Project description:Background:Untreated heterozygous familial hypercholesterolaemia (FH) causes high low-density lipoprotein cholesterol (LDL-C) levels and increased cardiovascular disease (CVD) risk. Despite pharmacological treatment, many treated individuals remain at higher CVD risk than non-affected individuals. This may be due to LDL-C targets not being met and presence of other CVD risk factors. Adhering to dietary and physical activity (PA) recommendations developed for individuals with FH may further reduce CVD risk. However, there is insufficient research to support the efficacy of adhering to these guidelines on LDL-C and other CVD risk factors. The need for studies to investigate the effectiveness of nutrition and PA interventions in the FH population has been widely recognised and recommended. This paper describes the protocol of a pilot, randomised controlled trial designed to evaluate the feasibility and acceptability of a specifically developed nutrition and PA intervention aimed at improving the dietary intakes and PA levels of families with FH. Methods:A two-arm randomised waitlist-controlled pilot trial will be conducted across three National Health Service (NHS) sites in England, UK. Twenty-four young people with FH, aged 10-18 years, and their affected parent, will be recruited and randomly assigned to the intervention or waitlist and usual care control. The primary aim is to provide evidence for the feasibility and acceptability of delivering the intervention, explored quantitatively (rates of recruitment, retention and outcome measure completeness) and qualitatively (qualitative interviews). The secondary aim is to provide evidence for the potential efficacy of the intervention on dietary intake, PA, sedentary time, body composition, CVD risk factors and quality of life determined at baseline and endpoint assessments. The intervention will involve an hour-long consultation with a dietitian at baseline and four follow-up contacts across the 12-week intervention. It has been specifically developed for use with individuals with FH and incorporates behavioural change techniques to target identified enablers and barriers to adherence in this population. Discussion:This trial will estimate the feasibility and acceptability of the nutrition and PA intervention delivered to young people and parents with FH. If appropriate, this study can be used to inform the design of an adequately powered definitive trial. Trial registration:ISRCTN, ISRCTN24880714. Registered 07/06/2018, http://www.isrctn.com/ISRCTN24880714.
Project description:Objective To conduct a single-arm pilot study assessing the feasibility and acceptability of a 30-day parent-focused mindfulness and psychosocial support mobile app intervention for parents of children with chronic pain. Methods Thirty parents completed the intervention, which included a mindfulness curriculum, peer support videos, and written psychoeducational content. Twelve healthcare providers also assessed the app and provided feedback. Feasibility was assessed by server-side documented usage on ?50% of the days in the intervention period and completion of ?70% of the mindfulness content. Parent and provider acceptance were assessed by ?70% of participants rating each acceptance test question as ?5 on a 7-point Likert scale. Parents completed measures of solicitousness, stress, mindful parenting, and resilience prior to and following the intervention. Results Feasibility results were mixed: parents completed mindfulness content on an average of 11.2?days during the intervention period, slightly under the pre-established criterion. However, parents completed an average of 72.1% of the content, which met feasibility criterion. Acceptance criteria were met for the majority of parent acceptance test questions and all of the provider acceptance test questions. Exploratory analyses of the psychosocial measures revealed significant decreases in parental solicitous behavior and perceived stress, and a significant increase in mindful parenting. Conclusions The current study extends the emerging body of research on mindfulness-based interventions for parents of children with chronic illness and suggests that it may be acceptable to deliver this content through a mobile device. Future research is needed to assess the intervention's efficacy compared to standard of care.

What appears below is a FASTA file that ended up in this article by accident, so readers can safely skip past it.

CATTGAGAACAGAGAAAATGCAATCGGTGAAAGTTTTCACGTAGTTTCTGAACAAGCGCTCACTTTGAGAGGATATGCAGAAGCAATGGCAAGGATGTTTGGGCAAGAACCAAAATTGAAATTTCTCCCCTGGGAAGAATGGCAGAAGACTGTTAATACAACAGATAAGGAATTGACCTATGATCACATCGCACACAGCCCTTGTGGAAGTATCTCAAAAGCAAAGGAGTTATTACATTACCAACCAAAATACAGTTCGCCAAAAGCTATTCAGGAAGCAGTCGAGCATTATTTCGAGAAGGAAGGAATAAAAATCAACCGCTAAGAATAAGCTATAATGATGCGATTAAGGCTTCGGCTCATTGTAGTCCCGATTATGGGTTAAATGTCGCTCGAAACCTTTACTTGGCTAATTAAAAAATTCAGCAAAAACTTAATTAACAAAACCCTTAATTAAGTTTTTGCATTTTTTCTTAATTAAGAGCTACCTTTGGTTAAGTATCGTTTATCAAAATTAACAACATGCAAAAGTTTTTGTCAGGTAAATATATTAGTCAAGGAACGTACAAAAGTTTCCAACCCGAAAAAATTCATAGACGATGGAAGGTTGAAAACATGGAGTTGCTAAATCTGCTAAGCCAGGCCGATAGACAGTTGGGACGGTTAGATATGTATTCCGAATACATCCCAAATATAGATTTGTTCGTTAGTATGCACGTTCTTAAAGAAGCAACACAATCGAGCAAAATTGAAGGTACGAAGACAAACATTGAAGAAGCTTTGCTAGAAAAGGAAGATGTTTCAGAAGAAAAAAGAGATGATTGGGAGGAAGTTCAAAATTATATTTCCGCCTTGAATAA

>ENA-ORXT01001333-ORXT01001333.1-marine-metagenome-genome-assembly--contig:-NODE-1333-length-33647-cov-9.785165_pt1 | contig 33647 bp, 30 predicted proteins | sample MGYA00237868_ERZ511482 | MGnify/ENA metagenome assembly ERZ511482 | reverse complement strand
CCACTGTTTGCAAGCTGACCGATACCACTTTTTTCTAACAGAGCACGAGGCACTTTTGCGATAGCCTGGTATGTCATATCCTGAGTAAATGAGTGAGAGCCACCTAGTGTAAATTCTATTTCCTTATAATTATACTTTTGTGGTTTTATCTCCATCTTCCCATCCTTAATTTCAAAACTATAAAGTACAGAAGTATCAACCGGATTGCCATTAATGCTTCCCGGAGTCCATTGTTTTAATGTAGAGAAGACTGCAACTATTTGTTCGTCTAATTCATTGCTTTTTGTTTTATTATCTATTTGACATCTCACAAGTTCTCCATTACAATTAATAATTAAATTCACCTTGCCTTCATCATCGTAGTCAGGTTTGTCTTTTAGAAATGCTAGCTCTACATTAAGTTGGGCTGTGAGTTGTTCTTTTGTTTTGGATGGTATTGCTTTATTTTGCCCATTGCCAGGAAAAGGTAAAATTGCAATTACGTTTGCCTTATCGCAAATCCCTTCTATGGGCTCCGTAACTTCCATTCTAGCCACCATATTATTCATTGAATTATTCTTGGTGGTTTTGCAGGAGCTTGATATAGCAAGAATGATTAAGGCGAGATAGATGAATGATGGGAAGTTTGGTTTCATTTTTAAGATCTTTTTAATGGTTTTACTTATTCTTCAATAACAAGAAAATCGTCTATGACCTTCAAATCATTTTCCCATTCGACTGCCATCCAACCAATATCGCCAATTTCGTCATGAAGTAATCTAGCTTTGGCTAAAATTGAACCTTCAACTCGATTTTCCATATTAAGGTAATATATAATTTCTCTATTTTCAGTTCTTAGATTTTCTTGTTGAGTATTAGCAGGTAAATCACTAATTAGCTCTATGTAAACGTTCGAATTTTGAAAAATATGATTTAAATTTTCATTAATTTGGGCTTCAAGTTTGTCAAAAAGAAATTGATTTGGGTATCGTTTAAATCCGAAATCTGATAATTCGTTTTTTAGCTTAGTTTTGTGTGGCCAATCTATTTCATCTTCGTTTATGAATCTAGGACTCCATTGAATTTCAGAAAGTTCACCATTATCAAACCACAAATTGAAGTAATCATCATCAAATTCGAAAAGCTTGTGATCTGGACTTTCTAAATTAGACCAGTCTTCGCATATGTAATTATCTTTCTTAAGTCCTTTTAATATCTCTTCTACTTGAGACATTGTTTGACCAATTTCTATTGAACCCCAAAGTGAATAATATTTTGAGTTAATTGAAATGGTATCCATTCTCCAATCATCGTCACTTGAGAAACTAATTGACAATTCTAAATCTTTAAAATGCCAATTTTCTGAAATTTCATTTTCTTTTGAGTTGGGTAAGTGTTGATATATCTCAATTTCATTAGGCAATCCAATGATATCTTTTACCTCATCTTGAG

Project description:Objective:To develop a Therapist-assisted Online Parenting Strategies (TOPS) program that is acceptable to parents whose adolescents have anxiety and/or depressive disorders, using a consumer consultation approach. Methods:The TOPS intervention was developed via three linked studies. Study 1 involved content analysis of feedback from participants (N?=?56) who received a web-based preventive parenting intervention called Partners in Parenting (PiP), as part of a randomised controlled trial. Study 2 involved stakeholder consultations with: (i) parents of adolescents aged 12-17?years (N?=?6), and (ii) mental health professionals (N?=?28), to identify adaptations to PiP that are required to make it appropriate for parents of adolescents with anxiety and depressive disorders. Study 3 was a pilot of the resulting TOPS program with professionals (N?=?10) and a small sample of parents (N?=?3) to assess the acceptability of the program content and format that involved online modules and videoconferencing coaching. Results:Study 1 indicated a need for an enhanced program for parents whose adolescents are experiencing anxiety and depressive disorders, while findings from Study 2 informed the content of the new TOPS program. In Study 3, mental health professionals endorsed the structure and content, while parents affirmed the acceptability of the TOPS program. Feedback from Studies 2 and 3 indicated that the therapist-coach was a valuable resource to (i) provide parents with strategies that are associated with the alleviation of adolescent anxiety and depression, (ii) discuss difficulties in implementing these strategies, (iii) assist parents with overcoming these difficulties; and (iv) support the development of a relapse prevention plan. Professionals felt that the TOPS program would broaden parental knowledge about how to recognise and respond to symptoms of clinical anxiety and depression in their adolescent. Conclusions:This study provided preliminary support for the feasibility, acceptability and perceived usefulness of the TOPS program.